Fatal Frame II is not an action game, though I doubt that anyone would expect that since the main character is a young girl wearing a school uniform.  The game is an adventure game intended to freak you out, and it does a good job of it.

While playing Mio, you explore the mysterious village.  During this time you’ll walk around and pick up items such as herbal medicine, film, and spirit stones.  You’ll also discover clues into the existence of the village and escape the ghosts haunting it.

As you get further into the game, more areas become available.  However, some of the puzzle solving is little more than finding the right key to open the door.  Still, more thought went into these puzzles than what goes it most puzzles in other games.

Two items become essential in the game.  The first of these items is the Spirit Stone Radio.  During the game Mio collects Spirit Stones.  These stones can be placed inside the Spirit Stone Radio, and the radio can play back the thoughts of the original owner though the supernatural essence left in them.  These will give clues as to where to go and what happened to the village.

The second and most important item is the Camera Obscura.  While the camera looks old, it has the ability to see supernatural forces and capture their essence.  A filament on the screen will glow when ghosts or hints are close by.  When it turns blue, a non-violent ghost or a hint is in front of you.  When it glows red, a ghost in front of you is ready to attack.  The brighter the filament and the more the controller shakes, the closer the ghost is to you.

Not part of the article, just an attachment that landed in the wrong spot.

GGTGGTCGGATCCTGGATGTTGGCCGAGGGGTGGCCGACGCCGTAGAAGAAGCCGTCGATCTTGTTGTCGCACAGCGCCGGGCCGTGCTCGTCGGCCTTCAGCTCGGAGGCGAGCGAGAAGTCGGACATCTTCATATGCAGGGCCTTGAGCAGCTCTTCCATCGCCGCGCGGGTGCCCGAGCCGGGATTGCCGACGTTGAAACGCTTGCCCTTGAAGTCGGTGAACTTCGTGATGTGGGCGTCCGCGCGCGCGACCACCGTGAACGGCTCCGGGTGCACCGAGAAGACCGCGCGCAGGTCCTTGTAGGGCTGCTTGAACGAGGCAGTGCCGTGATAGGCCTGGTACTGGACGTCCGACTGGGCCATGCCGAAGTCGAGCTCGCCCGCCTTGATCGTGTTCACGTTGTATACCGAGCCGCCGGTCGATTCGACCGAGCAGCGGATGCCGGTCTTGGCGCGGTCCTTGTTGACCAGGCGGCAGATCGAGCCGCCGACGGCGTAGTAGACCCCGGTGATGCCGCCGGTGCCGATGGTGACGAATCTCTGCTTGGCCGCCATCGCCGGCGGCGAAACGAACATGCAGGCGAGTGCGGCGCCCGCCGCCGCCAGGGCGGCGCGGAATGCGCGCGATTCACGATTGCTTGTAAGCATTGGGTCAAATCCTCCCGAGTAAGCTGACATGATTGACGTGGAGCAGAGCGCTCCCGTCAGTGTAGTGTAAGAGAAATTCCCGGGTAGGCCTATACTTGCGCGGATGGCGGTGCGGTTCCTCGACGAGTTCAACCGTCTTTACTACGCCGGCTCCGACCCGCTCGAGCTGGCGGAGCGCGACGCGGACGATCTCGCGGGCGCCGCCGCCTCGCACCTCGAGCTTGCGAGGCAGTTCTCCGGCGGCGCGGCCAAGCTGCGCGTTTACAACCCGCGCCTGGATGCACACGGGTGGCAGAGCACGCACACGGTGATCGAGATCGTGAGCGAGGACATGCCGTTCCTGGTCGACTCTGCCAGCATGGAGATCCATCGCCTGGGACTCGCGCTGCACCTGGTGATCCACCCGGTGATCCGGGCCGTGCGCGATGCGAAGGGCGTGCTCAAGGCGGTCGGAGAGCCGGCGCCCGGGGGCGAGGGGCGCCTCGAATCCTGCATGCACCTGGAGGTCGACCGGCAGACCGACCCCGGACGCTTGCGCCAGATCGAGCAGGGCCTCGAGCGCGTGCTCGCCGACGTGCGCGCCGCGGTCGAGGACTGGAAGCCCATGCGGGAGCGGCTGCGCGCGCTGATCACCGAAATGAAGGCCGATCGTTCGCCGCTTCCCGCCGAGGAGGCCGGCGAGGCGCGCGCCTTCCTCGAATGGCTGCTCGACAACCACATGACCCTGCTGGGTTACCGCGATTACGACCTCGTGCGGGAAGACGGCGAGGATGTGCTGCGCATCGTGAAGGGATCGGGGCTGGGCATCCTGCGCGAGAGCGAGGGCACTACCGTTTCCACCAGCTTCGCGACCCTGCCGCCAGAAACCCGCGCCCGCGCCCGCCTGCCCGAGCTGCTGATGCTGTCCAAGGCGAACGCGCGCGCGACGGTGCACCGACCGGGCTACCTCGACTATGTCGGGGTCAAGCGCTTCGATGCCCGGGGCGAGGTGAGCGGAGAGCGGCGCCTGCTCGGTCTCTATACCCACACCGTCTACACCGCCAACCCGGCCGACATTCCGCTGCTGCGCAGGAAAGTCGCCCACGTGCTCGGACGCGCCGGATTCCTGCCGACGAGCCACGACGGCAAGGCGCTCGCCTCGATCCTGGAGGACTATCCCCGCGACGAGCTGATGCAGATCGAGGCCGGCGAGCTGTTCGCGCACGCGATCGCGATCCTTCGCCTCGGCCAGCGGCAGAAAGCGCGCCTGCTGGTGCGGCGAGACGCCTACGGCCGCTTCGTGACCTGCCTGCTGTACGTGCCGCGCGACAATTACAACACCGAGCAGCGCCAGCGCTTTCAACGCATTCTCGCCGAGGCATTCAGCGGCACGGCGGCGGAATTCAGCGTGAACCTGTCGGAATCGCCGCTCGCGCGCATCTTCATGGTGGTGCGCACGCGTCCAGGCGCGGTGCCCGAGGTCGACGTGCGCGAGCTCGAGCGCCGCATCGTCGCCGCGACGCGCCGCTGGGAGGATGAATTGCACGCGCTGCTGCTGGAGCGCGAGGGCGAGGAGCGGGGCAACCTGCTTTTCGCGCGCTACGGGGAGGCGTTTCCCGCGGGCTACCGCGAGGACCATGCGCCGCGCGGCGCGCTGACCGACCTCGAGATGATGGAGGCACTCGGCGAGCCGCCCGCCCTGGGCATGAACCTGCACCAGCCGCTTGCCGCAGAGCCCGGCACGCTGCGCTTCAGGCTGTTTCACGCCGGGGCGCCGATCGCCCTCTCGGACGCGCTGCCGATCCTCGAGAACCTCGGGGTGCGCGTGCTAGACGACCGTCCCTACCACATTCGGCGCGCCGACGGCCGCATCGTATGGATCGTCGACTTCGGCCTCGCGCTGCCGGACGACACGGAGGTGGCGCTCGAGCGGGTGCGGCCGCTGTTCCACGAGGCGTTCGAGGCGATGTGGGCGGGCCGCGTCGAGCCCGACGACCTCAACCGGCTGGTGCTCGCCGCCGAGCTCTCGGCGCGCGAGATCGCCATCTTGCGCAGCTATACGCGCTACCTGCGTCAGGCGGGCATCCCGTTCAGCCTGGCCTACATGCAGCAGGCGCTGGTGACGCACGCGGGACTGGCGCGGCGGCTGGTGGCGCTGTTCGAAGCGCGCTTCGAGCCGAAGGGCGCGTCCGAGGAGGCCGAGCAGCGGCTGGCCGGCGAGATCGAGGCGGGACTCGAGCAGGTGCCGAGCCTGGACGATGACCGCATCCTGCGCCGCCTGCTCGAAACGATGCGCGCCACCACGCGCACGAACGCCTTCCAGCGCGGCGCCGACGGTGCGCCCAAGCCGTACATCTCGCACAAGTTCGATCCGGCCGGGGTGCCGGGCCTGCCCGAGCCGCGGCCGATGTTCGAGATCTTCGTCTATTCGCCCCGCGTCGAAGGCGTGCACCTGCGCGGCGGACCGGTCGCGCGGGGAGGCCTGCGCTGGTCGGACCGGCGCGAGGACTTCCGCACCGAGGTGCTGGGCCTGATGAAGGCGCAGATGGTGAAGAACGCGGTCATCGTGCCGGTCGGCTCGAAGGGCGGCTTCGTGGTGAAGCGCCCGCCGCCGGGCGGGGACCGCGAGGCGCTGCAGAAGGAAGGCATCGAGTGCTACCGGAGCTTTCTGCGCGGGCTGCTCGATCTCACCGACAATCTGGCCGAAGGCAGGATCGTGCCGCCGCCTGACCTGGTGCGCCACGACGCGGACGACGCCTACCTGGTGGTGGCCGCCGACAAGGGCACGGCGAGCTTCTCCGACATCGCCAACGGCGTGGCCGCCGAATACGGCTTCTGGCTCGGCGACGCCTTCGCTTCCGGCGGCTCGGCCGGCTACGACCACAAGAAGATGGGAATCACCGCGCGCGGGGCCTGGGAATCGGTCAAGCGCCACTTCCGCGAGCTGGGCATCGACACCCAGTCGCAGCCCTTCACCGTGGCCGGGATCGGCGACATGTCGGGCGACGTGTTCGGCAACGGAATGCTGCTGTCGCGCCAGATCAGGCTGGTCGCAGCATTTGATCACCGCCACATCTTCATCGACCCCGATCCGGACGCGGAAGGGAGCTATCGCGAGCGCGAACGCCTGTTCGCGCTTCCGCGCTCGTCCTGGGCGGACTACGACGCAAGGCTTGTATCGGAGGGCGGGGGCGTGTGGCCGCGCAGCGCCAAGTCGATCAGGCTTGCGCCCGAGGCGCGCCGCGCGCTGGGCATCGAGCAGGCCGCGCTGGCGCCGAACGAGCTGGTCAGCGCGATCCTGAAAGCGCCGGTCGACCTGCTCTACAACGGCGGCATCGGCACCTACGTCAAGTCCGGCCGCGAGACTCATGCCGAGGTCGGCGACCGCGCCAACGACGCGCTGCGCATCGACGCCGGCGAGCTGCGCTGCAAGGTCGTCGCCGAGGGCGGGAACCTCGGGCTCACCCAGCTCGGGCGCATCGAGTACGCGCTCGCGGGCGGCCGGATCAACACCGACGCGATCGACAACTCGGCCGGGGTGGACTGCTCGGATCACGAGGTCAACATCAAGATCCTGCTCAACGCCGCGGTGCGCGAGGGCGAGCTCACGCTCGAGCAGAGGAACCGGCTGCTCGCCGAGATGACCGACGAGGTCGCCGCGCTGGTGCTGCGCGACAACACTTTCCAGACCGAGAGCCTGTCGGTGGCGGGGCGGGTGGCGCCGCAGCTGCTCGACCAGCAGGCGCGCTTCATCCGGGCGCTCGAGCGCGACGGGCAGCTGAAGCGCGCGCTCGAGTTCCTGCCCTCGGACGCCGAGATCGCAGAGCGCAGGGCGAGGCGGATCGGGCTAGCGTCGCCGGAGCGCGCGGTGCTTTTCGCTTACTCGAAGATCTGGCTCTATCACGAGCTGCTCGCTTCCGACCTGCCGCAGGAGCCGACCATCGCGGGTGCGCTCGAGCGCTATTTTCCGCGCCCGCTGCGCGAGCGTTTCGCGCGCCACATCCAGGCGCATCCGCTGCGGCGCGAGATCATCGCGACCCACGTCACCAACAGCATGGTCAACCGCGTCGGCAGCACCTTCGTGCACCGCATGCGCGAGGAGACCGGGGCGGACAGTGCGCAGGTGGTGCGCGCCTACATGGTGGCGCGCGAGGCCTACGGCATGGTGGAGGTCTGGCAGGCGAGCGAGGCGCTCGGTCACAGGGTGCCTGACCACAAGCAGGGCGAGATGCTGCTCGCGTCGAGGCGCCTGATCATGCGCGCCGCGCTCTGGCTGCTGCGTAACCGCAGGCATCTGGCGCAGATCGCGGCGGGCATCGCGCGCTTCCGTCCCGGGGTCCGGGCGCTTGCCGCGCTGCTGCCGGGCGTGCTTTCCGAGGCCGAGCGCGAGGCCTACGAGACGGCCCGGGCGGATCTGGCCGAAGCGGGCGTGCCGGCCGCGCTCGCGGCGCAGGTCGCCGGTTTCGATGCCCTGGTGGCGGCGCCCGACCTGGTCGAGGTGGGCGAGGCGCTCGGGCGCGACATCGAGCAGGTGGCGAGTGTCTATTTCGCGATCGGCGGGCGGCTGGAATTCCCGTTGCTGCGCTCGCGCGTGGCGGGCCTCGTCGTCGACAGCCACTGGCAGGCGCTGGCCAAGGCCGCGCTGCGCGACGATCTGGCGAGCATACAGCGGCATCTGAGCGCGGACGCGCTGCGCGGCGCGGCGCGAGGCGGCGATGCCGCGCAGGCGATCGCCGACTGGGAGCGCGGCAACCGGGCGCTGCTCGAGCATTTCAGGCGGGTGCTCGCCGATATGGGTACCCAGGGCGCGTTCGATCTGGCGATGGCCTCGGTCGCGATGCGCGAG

Capturing ghosts in the picture is crucial to the game.  While looking through the viewfinder, a Ghost Wave Gauge lights up when a ghost is in view.  The higher the Ghost Wave Gauge, the more powerful the shot will be.  If the Ghost Wave Gauge turns red, a shutter chance occurs, which pushes the ghost back as well as causes damage.  A Fatal Frame occurs during a shutter chance, but requires even more precise timing.  Should a ghost get too close to you, it will grab you.  This happens because you can’t move much while in the Viewfinder mode.  The screen turns into a reverse black and white picture, similar to the negative of black and white film.  Wiggling the left thumbstick helps to shake off the ghost.

The camera can be upgraded with lenses that slow down the ghosts or push the ghosts away further than a normal shutter shot.  Spirit Orbs collected during the game can be used to increase the range or the damage caused by the camera as well.

The only issue with the game other than some of the puzzle solving might be finding save points and getting to them.  There are several scattered throughout the village, but finding them can be difficult.

The game plays very distinctly between the FPS mode and the Field mode.  While you might not want to play the entire game in both modes, it’s nice to be able to experience the game in whichever mode you choose to.

The game includes a survival mode as well that will test how long you can survive against the ghosts in the village.

Ron Burke is the Editor in Chief for Gaming Trend. Currently living in Fort Worth, Texas, Ron is an old-school gamer who enjoys CRPGs, action/adventure, platformers, music games, and has recently gotten into tabletop gaming. Ron is also a fourth degree black belt, with a Master's rank in Matsumura Seito Shōrin-ryū, Moo Duk Kwan Tang Soo Do, Universal Tang Soo Do Alliance, and International Tang Soo Do Federation. He also holds ranks in several other styles in his search to be a well-rounded fighter. Ron has been married to Gaming Trend Editor, Laura Burke, for 21 years. They have three dogs - Pazuzu (Irish Terrier), Atë, and Calliope (both Australian Kelpie/Pit Bull mixes).